In short, if Zenimax made the thing work, they should get the credit for it. If not, then they shouldn't.

I hope for mutually assured destruction, myself: VR's nothing more than the latest fad and it'll be no real loss if it vanishes.

ffronw:
In short, if Zenimax made the thing work, they should get the credit for it. If not, then they shouldn't.

Zenimax didn't make the thing work. That's simply a fact. They. Didn't. Make. It. Work. They almost certainly contributed in some way, even if just in relevant experience; but they obviously didn't contribute anything that couldn't be replicated or replaced with a little bit of time and determination. But they didn't build it. And they want the full and complete fruits of an actual working device. IF everything they say is true (highly unlikely) they still only deserve the market value of what they actually did at most - or, better, that their actual code not be used (and easily replaced).

Pyrian:
but they obviously didn't contribute anything that couldn't be replicated or replaced with a little bit of time and determination. But they didn't build it. And they want the full and complete fruits of an actual working device. IF everything they say is true (highly unlikely) they still only deserve the market value of what they actually did at most - or, better, that their actual code not be used (and easily replaced).

But it was still stolen....The ends don't justify the means in the court of law. Even then ZeniMax has invest money via R&D so compensation is expected in that area, Oculus has also made profit off it so ZeniMax deserves a cut and there's also the point to penalise Oculus for illegal (civilly speaking) and immoral behaviour.

Will ZeniMax get 2 Billion if they win? Probably not but it won't be too far off.

Pyrian:
Zenimax didn't make the thing work. That's simply a fact. They. Didn't. Make. It. Work. They almost certainly contributed in some way, even if just in relevant experience; but they obviously didn't contribute anything that couldn't be replicated or replaced with a little bit of time and determination. But they didn't build it. And they want the full and complete fruits of an actual working device. IF everything they say is true (highly unlikely) they still only deserve the market value of what they actually did at most - or, better, that their actual code not be used (and easily replaced).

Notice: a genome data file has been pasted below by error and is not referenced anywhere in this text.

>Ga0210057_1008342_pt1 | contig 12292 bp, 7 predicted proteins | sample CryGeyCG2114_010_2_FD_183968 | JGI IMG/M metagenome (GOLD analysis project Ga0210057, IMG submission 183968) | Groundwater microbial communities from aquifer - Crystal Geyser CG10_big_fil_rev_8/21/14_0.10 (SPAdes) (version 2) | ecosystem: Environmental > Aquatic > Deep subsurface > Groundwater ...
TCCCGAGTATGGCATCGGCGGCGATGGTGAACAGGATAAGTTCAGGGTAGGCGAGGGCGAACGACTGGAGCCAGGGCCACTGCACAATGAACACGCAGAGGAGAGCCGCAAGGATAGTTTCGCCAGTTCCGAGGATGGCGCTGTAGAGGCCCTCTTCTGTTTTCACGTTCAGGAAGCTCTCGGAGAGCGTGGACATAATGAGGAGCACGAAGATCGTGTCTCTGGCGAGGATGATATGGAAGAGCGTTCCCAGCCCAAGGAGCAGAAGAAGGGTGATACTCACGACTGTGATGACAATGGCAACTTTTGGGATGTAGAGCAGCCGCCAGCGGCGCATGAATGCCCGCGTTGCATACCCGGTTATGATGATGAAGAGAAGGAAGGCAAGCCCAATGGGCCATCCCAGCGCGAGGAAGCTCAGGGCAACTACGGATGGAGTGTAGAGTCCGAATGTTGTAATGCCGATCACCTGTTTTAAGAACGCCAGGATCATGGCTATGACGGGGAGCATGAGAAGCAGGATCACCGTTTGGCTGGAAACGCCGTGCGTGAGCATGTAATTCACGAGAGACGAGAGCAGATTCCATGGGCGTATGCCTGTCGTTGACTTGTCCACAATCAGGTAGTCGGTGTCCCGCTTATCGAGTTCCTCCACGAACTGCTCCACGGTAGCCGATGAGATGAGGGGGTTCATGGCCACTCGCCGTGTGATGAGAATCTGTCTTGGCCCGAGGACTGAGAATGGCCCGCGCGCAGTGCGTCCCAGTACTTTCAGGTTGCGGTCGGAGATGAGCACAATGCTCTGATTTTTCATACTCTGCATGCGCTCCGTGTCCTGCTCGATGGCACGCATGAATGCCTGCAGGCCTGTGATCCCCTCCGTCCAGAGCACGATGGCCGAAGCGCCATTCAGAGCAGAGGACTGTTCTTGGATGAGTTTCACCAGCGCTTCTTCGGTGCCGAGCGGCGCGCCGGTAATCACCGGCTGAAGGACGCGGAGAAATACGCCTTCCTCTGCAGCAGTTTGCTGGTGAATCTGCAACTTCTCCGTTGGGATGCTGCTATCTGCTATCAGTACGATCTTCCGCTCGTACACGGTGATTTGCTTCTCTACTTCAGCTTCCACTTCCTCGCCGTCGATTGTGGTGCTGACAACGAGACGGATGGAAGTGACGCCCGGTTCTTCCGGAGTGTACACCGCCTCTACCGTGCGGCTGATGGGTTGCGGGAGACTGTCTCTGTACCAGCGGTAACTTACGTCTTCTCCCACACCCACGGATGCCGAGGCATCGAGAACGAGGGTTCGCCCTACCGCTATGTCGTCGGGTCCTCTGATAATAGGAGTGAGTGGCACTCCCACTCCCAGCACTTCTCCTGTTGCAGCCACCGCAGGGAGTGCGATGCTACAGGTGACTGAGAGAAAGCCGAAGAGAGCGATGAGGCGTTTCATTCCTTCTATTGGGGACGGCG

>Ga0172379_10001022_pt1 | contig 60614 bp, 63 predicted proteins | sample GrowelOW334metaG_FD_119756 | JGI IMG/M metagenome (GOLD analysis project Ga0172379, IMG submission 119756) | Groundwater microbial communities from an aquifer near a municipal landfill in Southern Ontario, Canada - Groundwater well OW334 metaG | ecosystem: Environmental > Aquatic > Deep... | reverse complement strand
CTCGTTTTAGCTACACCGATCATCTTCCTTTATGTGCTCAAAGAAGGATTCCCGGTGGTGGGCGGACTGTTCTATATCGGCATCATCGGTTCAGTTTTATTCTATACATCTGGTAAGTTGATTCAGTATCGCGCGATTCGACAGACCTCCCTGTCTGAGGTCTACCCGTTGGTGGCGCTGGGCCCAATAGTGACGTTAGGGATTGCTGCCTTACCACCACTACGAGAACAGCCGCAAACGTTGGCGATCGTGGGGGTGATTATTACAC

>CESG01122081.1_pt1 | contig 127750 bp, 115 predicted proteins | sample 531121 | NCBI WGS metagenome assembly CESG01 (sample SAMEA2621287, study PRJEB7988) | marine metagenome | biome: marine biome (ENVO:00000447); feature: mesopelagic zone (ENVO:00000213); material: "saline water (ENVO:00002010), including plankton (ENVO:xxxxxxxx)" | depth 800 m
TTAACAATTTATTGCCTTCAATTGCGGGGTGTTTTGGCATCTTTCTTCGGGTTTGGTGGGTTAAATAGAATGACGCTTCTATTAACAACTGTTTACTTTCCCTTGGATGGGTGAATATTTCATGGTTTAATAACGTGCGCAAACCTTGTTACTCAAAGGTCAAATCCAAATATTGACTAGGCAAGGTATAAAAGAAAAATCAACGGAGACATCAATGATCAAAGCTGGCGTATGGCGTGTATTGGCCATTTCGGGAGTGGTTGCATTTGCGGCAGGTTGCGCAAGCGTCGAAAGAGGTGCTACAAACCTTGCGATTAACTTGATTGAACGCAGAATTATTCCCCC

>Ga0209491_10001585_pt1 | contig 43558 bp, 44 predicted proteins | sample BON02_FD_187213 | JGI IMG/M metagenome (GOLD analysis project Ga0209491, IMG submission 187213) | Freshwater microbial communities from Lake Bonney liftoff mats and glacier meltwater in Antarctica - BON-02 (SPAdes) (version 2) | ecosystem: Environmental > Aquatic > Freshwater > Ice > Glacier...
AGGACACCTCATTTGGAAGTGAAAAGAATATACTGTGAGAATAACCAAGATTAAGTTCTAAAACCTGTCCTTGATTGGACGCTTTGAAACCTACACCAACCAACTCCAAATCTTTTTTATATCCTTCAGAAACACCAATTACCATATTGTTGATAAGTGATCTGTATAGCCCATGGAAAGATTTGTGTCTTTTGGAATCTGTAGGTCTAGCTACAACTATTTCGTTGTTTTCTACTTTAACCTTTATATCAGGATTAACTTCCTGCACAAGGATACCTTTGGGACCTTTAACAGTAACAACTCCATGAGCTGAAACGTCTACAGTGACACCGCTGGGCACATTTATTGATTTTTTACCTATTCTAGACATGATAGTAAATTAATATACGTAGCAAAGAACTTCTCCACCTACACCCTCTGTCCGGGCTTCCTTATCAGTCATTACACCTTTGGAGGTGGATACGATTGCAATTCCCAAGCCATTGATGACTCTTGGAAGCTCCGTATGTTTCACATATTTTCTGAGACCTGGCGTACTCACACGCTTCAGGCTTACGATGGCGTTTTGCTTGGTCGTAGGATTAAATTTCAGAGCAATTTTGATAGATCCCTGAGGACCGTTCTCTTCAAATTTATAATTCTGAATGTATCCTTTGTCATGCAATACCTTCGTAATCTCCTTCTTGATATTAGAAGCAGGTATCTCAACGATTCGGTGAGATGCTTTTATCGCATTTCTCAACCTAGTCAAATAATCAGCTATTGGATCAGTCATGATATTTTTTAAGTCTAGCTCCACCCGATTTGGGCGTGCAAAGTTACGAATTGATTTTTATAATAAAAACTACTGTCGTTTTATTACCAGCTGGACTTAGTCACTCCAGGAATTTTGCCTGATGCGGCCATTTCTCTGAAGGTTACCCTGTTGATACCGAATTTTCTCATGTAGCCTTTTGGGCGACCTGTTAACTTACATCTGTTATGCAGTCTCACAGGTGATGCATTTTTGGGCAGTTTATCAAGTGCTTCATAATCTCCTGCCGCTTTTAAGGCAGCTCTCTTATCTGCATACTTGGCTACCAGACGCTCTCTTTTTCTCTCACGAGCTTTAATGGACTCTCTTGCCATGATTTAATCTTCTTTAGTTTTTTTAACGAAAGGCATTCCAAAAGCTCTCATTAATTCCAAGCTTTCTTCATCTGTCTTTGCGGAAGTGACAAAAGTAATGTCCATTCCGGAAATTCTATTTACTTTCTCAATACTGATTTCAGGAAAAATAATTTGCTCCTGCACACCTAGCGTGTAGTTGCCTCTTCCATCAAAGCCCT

Have you read the complaint? If what Zenimax alleges - that Luckey couldn't get the Oculus to work without Carmack holding his hand throughout, even in presentations at shows - then yeah, they made it work. Maybe Carmack technically made it work, but Zenimax owned his work product.

Again, I am not saying that any of what Zenimax said is true. I'm just saying that if it is, they should win.

Pyrian:
Well, I for one hope ZeniMax loses, because this sort of litigation is poisonous to technical innovation and software development in general.

So is theft of intellectual property. If anyone can steal your ideas with impunity, why do the research in the first place?

I'm not saying I have any kind of insight into who is in the right here. I am glad that we have a courts system (more or less) equipped to fairly adjudicate these matters.

Cap'nPipsqueak:
I hope for mutually assured destruction, myself: VR's nothing more than the latest fad and it'll be no real loss if it vanishes.

Huh. Even if applications in gaming are a bust, you see no applications for VR in medicine, construction or engineering? I don't think you're seeing the bigger picture here.

Nice touch with the case number. That's more informative than the usual ad-news.

Don't really like Oculus but it looks like Zenimax's lawyers are being dicks again - these are the same folks that sue Mojang for their Scroll game ...